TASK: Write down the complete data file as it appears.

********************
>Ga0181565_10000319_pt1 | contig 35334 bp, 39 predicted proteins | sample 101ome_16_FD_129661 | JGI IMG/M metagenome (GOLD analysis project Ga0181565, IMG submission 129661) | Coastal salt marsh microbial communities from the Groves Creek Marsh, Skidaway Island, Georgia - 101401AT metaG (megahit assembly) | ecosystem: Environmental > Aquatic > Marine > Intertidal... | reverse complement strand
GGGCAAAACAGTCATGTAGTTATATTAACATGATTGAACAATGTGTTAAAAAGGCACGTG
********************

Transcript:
>Ga0181565_10000319_pt1 | contig 35334 bp, 39 predicted proteins | sample 101ome_16_FD_129661 | JGI IMG/M metagenome (GOLD analysis project Ga0181565, IMG submission 129661) | Coastal salt marsh microbial communities from the Groves Creek Marsh, Skidaway Island, Georgia - 101401AT metaG (megahit assembly) | ecosystem: Environmental > Aquatic > Marine > Intertidal... | reverse complement strand
GGGCAAAACAGTCATGTAGTTATATTAACATGATTGAACAATGTGTTAAAAAGGCACGTG